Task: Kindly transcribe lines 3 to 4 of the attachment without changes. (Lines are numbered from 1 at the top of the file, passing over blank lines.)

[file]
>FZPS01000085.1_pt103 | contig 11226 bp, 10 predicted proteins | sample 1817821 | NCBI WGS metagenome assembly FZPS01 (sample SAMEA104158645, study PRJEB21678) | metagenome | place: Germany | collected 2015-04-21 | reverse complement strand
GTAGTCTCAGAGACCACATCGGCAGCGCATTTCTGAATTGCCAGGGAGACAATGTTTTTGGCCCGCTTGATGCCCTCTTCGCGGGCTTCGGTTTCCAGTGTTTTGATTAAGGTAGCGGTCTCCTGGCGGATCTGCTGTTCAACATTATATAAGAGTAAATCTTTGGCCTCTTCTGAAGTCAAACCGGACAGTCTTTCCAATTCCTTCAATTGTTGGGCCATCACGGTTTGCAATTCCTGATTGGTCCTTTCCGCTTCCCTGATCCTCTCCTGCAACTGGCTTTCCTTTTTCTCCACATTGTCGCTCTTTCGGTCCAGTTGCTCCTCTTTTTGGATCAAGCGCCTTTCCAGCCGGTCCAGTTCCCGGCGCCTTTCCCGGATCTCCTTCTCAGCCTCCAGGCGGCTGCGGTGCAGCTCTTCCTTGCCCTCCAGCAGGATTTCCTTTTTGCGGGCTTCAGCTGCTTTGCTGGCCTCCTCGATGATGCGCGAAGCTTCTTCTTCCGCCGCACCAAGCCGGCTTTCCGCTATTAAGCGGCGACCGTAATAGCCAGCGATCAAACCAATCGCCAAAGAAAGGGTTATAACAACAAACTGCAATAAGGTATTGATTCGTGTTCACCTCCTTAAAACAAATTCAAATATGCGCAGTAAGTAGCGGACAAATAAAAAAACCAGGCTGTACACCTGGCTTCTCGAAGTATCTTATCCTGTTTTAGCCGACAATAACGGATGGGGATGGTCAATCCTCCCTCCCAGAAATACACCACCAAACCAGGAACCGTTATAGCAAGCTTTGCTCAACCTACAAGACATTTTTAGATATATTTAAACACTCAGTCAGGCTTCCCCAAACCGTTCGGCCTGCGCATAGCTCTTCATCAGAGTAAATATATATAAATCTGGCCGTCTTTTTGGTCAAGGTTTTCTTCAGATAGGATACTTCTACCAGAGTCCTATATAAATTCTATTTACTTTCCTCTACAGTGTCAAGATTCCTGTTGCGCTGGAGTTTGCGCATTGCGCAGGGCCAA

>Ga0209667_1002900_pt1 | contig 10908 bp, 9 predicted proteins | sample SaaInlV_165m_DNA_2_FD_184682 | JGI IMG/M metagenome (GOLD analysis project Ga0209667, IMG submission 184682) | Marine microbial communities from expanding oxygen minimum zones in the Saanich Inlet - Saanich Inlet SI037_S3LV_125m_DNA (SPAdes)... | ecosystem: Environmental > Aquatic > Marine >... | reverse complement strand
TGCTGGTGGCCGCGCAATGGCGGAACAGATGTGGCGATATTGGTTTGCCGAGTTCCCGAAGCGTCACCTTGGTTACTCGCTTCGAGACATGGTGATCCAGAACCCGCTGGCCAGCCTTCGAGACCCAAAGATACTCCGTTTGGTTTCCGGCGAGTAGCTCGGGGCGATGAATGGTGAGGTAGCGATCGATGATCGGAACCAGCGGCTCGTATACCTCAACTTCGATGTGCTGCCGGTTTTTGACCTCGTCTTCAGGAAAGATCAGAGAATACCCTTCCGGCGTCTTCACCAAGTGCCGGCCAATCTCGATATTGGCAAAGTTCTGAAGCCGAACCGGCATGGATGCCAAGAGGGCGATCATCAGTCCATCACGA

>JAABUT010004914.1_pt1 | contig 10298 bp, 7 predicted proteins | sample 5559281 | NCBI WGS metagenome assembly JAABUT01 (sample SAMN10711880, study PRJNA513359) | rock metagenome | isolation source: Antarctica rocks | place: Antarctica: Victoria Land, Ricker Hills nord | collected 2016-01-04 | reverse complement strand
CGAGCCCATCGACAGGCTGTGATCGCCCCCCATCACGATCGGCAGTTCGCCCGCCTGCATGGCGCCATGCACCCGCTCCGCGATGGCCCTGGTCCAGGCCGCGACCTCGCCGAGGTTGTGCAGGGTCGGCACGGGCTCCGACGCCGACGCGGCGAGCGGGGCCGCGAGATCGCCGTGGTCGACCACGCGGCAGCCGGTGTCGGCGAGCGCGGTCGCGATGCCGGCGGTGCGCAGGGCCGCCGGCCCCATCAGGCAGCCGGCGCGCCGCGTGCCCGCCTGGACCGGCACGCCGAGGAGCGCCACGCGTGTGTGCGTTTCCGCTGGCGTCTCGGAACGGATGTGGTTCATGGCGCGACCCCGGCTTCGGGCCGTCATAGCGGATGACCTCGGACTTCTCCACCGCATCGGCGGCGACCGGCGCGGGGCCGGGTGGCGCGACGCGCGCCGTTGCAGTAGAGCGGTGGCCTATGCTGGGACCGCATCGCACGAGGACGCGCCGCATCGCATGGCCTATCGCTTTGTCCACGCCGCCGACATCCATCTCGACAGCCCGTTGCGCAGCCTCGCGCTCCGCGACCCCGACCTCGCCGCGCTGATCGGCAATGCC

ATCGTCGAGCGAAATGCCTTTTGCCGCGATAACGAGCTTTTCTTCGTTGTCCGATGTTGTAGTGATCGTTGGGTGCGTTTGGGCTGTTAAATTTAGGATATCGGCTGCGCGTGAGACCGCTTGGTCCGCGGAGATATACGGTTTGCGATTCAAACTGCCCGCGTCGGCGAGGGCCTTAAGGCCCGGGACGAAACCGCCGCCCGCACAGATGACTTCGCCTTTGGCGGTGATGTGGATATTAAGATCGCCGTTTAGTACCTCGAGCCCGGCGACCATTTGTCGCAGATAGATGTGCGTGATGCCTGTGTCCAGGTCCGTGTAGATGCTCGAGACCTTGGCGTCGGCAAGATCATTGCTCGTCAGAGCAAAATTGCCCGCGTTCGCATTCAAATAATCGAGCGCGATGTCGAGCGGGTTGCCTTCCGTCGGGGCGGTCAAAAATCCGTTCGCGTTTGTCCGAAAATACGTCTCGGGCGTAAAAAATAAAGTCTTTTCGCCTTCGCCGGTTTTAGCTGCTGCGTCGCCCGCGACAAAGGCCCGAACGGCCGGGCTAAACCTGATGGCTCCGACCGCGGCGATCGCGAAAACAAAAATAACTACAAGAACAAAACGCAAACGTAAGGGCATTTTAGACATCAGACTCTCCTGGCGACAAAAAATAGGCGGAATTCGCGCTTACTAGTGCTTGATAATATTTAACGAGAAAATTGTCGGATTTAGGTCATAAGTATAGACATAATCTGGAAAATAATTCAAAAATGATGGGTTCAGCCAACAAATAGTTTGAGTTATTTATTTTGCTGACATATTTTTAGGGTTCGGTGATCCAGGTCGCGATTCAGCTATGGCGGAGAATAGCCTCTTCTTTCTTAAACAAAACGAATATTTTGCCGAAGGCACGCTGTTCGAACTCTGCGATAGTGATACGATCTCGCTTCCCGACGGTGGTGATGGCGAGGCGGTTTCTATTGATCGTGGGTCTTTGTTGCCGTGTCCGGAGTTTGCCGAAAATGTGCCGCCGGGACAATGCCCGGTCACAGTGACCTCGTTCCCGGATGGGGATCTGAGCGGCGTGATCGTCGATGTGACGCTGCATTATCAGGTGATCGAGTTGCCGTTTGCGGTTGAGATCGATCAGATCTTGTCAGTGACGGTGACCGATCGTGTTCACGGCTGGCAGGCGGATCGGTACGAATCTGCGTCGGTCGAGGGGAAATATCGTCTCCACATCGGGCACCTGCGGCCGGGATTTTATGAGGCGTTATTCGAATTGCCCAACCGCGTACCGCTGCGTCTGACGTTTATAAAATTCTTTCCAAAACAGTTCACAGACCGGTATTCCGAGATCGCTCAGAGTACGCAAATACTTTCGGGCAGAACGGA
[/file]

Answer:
>Ga0209667_1002900_pt1 | contig 10908 bp, 9 predicted proteins | sample SaaInlV_165m_DNA_2_FD_184682 | JGI IMG/M metagenome (GOLD analysis project Ga0209667, IMG submission 184682) | Marine microbial communities from expanding oxygen minimum zones in the Saanich Inlet - Saanich Inlet SI037_S3LV_125m_DNA (SPAdes)... | ecosystem: Environmental > Aquatic > Marine >... | reverse complement strand
TGCTGGTGGCCGCGCAATGGCGGAACAGATGTGGCGATATTGGTTTGCCGAGTTCCCGAAGCGTCACCTTGGTTACTCGCTTCGAGACATGGTGATCCAGAACCCGCTGGCCAGCCTTCGAGACCCAAAGATACTCCGTTTGGTTTCCGGCGAGTAGCTCGGGGCGATGAATGGTGAGGTAGCGATCGATGATCGGAACCAGCGGCTCGTATACCTCAACTTCGATGTGCTGCCGGTTTTTGACCTCGTCTTCAGGAAAGATCAGAGAATACCCTTCCGGCGTCTTCACCAAGTGCCGGCCAATCTCGATATTGGCAAAGTTCTGAAGCCGAACCGGCATGGATGCCAAGAGGGCGATCATCAGTCCATCACGA